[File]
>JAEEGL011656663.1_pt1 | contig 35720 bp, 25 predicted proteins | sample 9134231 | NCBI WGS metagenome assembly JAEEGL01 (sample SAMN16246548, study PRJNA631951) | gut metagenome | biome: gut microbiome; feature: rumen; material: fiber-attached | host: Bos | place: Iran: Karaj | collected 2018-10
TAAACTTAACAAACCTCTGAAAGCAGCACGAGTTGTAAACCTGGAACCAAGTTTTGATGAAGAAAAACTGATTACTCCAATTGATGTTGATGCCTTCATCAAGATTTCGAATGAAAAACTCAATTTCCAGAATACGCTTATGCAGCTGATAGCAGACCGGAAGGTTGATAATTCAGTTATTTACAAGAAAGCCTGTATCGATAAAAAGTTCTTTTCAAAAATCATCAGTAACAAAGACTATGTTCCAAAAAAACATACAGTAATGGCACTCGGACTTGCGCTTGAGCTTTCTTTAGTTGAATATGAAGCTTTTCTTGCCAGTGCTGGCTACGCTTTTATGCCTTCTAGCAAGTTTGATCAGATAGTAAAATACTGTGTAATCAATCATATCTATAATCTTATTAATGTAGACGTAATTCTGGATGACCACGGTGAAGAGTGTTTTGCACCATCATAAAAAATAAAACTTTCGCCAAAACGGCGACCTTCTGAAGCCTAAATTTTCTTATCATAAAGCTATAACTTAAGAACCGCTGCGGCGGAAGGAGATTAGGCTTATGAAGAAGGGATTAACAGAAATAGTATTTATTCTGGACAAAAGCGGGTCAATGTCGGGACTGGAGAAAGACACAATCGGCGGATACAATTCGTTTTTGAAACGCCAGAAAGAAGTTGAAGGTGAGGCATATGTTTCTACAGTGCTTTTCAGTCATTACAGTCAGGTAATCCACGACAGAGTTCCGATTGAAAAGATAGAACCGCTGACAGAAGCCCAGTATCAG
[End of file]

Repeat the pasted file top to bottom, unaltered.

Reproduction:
>JAEEGL011656663.1_pt1 | contig 35720 bp, 25 predicted proteins | sample 9134231 | NCBI WGS metagenome assembly JAEEGL01 (sample SAMN16246548, study PRJNA631951) | gut metagenome | biome: gut microbiome; feature: rumen; material: fiber-attached | host: Bos | place: Iran: Karaj | collected 2018-10
TAAACTTAACAAACCTCTGAAAGCAGCACGAGTTGTAAACCTGGAACCAAGTTTTGATGAAGAAAAACTGATTACTCCAATTGATGTTGATGCCTTCATCAAGATTTCGAATGAAAAACTCAATTTCCAGAATACGCTTATGCAGCTGATAGCAGACCGGAAGGTTGATAATTCAGTTATTTACAAGAAAGCCTGTATCGATAAAAAGTTCTTTTCAAAAATCATCAGTAACAAAGACTATGTTCCAAAAAAACATACAGTAATGGCACTCGGACTTGCGCTTGAGCTTTCTTTAGTTGAATATGAAGCTTTTCTTGCCAGTGCTGGCTACGCTTTTATGCCTTCTAGCAAGTTTGATCAGATAGTAAAATACTGTGTAATCAATCATATCTATAATCTTATTAATGTAGACGTAATTCTGGATGACCACGGTGAAGAGTGTTTTGCACCATCATAAAAAATAAAACTTTCGCCAAAACGGCGACCTTCTGAAGCCTAAATTTTCTTATCATAAAGCTATAACTTAAGAACCGCTGCGGCGGAAGGAGATTAGGCTTATGAAGAAGGGATTAACAGAAATAGTATTTATTCTGGACAAAAGCGGGTCAATGTCGGGACTGGAGAAAGACACAATCGGCGGATACAATTCGTTTTTGAAACGCCAGAAAGAAGTTGAAGGTGAGGCATATGTTTCTACAGTGCTTTTCAGTCATTACAGTCAGGTAATCCACGACAGAGTTCCGATTGAAAAGATAGAACCGCTGACAGAAGCCCAGTATCAG